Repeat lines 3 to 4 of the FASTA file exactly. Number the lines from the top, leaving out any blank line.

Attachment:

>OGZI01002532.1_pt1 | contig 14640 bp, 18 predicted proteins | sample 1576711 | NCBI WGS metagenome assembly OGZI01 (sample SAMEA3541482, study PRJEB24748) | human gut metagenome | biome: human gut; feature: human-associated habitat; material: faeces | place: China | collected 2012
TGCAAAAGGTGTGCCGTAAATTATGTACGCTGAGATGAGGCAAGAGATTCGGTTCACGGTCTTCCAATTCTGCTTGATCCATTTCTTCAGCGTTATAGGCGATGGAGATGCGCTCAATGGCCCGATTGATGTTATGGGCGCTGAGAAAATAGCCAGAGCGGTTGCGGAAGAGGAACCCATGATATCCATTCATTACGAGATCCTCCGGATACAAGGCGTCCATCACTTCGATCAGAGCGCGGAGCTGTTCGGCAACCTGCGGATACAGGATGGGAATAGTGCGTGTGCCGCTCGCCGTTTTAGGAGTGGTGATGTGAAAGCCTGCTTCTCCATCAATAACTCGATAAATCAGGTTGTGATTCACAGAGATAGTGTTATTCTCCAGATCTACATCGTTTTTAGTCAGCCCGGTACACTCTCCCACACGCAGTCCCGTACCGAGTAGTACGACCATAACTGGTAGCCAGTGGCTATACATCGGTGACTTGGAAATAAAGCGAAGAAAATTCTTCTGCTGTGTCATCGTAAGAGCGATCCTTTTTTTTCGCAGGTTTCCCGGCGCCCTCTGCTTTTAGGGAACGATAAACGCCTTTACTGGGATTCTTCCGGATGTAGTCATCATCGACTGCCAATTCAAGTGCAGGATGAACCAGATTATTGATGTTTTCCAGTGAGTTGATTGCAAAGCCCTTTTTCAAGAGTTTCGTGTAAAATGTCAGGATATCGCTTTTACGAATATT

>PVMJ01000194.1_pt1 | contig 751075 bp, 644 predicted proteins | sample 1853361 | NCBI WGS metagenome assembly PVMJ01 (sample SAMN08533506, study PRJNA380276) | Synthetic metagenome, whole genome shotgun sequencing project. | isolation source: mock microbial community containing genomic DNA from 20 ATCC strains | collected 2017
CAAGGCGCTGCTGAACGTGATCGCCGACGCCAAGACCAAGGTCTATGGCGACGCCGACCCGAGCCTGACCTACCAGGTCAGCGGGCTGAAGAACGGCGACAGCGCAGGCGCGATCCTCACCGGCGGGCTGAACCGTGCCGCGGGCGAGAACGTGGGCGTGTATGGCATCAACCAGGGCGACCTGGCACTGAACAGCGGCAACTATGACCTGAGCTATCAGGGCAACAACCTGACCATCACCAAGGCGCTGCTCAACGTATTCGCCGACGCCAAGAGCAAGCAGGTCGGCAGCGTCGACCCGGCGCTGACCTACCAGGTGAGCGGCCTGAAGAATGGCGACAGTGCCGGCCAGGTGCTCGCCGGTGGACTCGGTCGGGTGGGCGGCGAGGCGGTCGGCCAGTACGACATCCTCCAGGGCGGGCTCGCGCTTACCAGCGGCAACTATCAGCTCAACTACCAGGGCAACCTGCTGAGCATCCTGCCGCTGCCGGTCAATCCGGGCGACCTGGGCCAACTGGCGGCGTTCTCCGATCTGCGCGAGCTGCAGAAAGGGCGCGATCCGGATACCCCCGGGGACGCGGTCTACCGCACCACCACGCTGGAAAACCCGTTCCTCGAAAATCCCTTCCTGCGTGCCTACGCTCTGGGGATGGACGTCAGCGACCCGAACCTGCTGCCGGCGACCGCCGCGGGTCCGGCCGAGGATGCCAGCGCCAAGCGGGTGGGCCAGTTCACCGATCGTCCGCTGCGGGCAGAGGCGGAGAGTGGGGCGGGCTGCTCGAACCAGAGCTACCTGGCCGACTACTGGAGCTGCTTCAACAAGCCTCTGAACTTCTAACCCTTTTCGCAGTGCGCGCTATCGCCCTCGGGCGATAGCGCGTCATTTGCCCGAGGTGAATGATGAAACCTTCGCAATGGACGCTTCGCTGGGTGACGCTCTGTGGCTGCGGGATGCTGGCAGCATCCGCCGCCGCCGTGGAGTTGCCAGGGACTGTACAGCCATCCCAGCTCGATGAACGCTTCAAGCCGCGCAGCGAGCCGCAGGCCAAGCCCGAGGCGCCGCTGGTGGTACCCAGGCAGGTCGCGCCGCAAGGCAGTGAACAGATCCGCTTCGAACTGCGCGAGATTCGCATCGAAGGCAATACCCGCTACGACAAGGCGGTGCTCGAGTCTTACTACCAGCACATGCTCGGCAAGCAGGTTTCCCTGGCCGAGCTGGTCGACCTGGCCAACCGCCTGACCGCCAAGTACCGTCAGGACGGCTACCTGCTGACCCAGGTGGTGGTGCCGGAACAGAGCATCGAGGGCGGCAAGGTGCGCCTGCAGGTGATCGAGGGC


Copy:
>PVMJ01000194.1_pt1 | contig 751075 bp, 644 predicted proteins | sample 1853361 | NCBI WGS metagenome assembly PVMJ01 (sample SAMN08533506, study PRJNA380276) | Synthetic metagenome, whole genome shotgun sequencing project. | isolation source: mock microbial community containing genomic DNA from 20 ATCC strains | collected 2017
CAAGGCGCTGCTGAACGTGATCGCCGACGCCAAGACCAAGGTCTATGGCGACGCCGACCCGAGCCTGACCTACCAGGTCAGCGGGCTGAAGAACGGCGACAGCGCAGGCGCGATCCTCACCGGCGGGCTGAACCGTGCCGCGGGCGAGAACGTGGGCGTGTATGGCATCAACCAGGGCGACCTGGCACTGAACAGCGGCAACTATGACCTGAGCTATCAGGGCAACAACCTGACCATCACCAAGGCGCTGCTCAACGTATTCGCCGACGCCAAGAGCAAGCAGGTCGGCAGCGTCGACCCGGCGCTGACCTACCAGGTGAGCGGCCTGAAGAATGGCGACAGTGCCGGCCAGGTGCTCGCCGGTGGACTCGGTCGGGTGGGCGGCGAGGCGGTCGGCCAGTACGACATCCTCCAGGGCGGGCTCGCGCTTACCAGCGGCAACTATCAGCTCAACTACCAGGGCAACCTGCTGAGCATCCTGCCGCTGCCGGTCAATCCGGGCGACCTGGGCCAACTGGCGGCGTTCTCCGATCTGCGCGAGCTGCAGAAAGGGCGCGATCCGGATACCCCCGGGGACGCGGTCTACCGCACCACCACGCTGGAAAACCCGTTCCTCGAAAATCCCTTCCTGCGTGCCTACGCTCTGGGGATGGACGTCAGCGACCCGAACCTGCTGCCGGCGACCGCCGCGGGTCCGGCCGAGGATGCCAGCGCCAAGCGGGTGGGCCAGTTCACCGATCGTCCGCTGCGGGCAGAGGCGGAGAGTGGGGCGGGCTGCTCGAACCAGAGCTACCTGGCCGACTACTGGAGCTGCTTCAACAAGCCTCTGAACTTCTAACCCTTTTCGCAGTGCGCGCTATCGCCCTCGGGCGATAGCGCGTCATTTGCCCGAGGTGAATGATGAAACCTTCGCAATGGACGCTTCGCTGGGTGACGCTCTGTGGCTGCGGGATGCTGGCAGCATCCGCCGCCGCCGTGGAGTTGCCAGGGACTGTACAGCCATCCCAGCTCGATGAACGCTTCAAGCCGCGCAGCGAGCCGCAGGCCAAGCCCGAGGCGCCGCTGGTGGTACCCAGGCAGGTCGCGCCGCAAGGCAGTGAACAGATCCGCTTCGAACTGCGCGAGATTCGCATCGAAGGCAATACCCGCTACGACAAGGCGGTGCTCGAGTCTTACTACCAGCACATGCTCGGCAAGCAGGTTTCCCTGGCCGAGCTGGTCGACCTGGCCAACCGCCTGACCGCCAAGTACCGTCAGGACGGCTACCTGCTGACCCAGGTGGTGGTGCCGGAACAGAGCATCGAGGGCGGCAAGGTGCGCCTGCAGGTGATCGAGGGC